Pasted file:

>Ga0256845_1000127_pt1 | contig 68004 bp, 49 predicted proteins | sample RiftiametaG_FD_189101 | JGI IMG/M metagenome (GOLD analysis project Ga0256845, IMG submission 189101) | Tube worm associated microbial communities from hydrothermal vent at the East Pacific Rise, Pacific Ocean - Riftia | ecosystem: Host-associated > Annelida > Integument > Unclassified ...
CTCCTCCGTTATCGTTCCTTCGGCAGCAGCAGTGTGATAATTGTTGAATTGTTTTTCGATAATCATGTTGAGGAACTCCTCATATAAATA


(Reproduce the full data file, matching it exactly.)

>Ga0256845_1000127_pt1 | contig 68004 bp, 49 predicted proteins | sample RiftiametaG_FD_189101 | JGI IMG/M metagenome (GOLD analysis project Ga0256845, IMG submission 189101) | Tube worm associated microbial communities from hydrothermal vent at the East Pacific Rise, Pacific Ocean - Riftia | ecosystem: Host-associated > Annelida > Integument > Unclassified ...
CTCCTCCGTTATCGTTCCTTCGGCAGCAGCAGTGTGATAATTGTTGAATTGTTTTTCGATAATCATGTTGAGGAACTCCTCATATAAATA